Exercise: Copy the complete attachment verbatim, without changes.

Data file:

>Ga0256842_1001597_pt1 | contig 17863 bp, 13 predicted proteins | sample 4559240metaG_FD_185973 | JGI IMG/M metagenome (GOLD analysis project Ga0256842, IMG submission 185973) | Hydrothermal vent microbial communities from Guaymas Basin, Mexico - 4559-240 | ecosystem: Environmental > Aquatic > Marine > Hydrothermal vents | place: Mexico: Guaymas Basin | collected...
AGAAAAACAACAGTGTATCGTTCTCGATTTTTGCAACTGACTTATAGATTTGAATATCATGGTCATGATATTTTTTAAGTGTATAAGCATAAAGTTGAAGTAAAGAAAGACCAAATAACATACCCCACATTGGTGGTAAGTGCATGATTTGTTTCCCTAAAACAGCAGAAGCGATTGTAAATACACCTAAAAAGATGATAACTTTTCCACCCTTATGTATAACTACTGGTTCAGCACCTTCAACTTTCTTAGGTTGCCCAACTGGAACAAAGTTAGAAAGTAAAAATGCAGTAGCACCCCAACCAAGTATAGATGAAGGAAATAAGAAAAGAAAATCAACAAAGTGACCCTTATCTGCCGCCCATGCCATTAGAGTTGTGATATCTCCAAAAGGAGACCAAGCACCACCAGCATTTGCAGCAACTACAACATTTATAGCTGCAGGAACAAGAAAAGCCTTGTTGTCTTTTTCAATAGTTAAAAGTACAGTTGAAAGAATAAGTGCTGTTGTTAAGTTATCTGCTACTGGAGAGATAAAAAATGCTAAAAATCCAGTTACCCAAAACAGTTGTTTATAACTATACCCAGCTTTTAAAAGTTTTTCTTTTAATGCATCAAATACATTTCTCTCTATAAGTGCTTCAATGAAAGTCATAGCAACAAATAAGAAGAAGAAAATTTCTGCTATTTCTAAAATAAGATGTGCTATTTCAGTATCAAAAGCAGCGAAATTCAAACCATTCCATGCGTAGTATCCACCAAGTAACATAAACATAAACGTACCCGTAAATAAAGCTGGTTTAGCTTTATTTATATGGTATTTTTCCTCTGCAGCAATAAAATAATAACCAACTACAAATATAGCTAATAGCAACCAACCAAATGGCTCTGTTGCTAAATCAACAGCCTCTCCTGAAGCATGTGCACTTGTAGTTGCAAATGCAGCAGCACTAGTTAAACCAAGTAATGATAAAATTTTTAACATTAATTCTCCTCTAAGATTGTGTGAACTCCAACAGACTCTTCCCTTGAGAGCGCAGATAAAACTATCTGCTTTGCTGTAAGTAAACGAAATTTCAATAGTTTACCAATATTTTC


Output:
>Ga0256842_1001597_pt1 | contig 17863 bp, 13 predicted proteins | sample 4559240metaG_FD_185973 | JGI IMG/M metagenome (GOLD analysis project Ga0256842, IMG submission 185973) | Hydrothermal vent microbial communities from Guaymas Basin, Mexico - 4559-240 | ecosystem: Environmental > Aquatic > Marine > Hydrothermal vents | place: Mexico: Guaymas Basin | collected...
AGAAAAACAACAGTGTATCGTTCTCGATTTTTGCAACTGACTTATAGATTTGAATATCATGGTCATGATATTTTTTAAGTGTATAAGCATAAAGTTGAAGTAAAGAAAGACCAAATAACATACCCCACATTGGTGGTAAGTGCATGATTTGTTTCCCTAAAACAGCAGAAGCGATTGTAAATACACCTAAAAAGATGATAACTTTTCCACCCTTATGTATAACTACTGGTTCAGCACCTTCAACTTTCTTAGGTTGCCCAACTGGAACAAAGTTAGAAAGTAAAAATGCAGTAGCACCCCAACCAAGTATAGATGAAGGAAATAAGAAAAGAAAATCAACAAAGTGACCCTTATCTGCCGCCCATGCCATTAGAGTTGTGATATCTCCAAAAGGAGACCAAGCACCACCAGCATTTGCAGCAACTACAACATTTATAGCTGCAGGAACAAGAAAAGCCTTGTTGTCTTTTTCAATAGTTAAAAGTACAGTTGAAAGAATAAGTGCTGTTGTTAAGTTATCTGCTACTGGAGAGATAAAAAATGCTAAAAATCCAGTTACCCAAAACAGTTGTTTATAACTATACCCAGCTTTTAAAAGTTTTTCTTTTAATGCATCAAATACATTTCTCTCTATAAGTGCTTCAATGAAAGTCATAGCAACAAATAAGAAGAAGAAAATTTCTGCTATTTCTAAAATAAGATGTGCTATTTCAGTATCAAAAGCAGCGAAATTCAAACCATTCCATGCGTAGTATCCACCAAGTAACATAAACATAAACGTACCCGTAAATAAAGCTGGTTTAGCTTTATTTATATGGTATTTTTCCTCTGCAGCAATAAAATAATAACCAACTACAAATATAGCTAATAGCAACCAACCAAATGGCTCTGTTGCTAAATCAACAGCCTCTCCTGAAGCATGTGCACTTGTAGTTGCAAATGCAGCAGCACTAGTTAAACCAAGTAATGATAAAATTTTTAACATTAATTCTCCTCTAAGATTGTGTGAACTCCAACAGACTCTTCCCTTGAGAGCGCAGATAAAACTATCTGCTTTGCTGTAAGTAAACGAAATTTCAATAGTTTACCAATATTTTC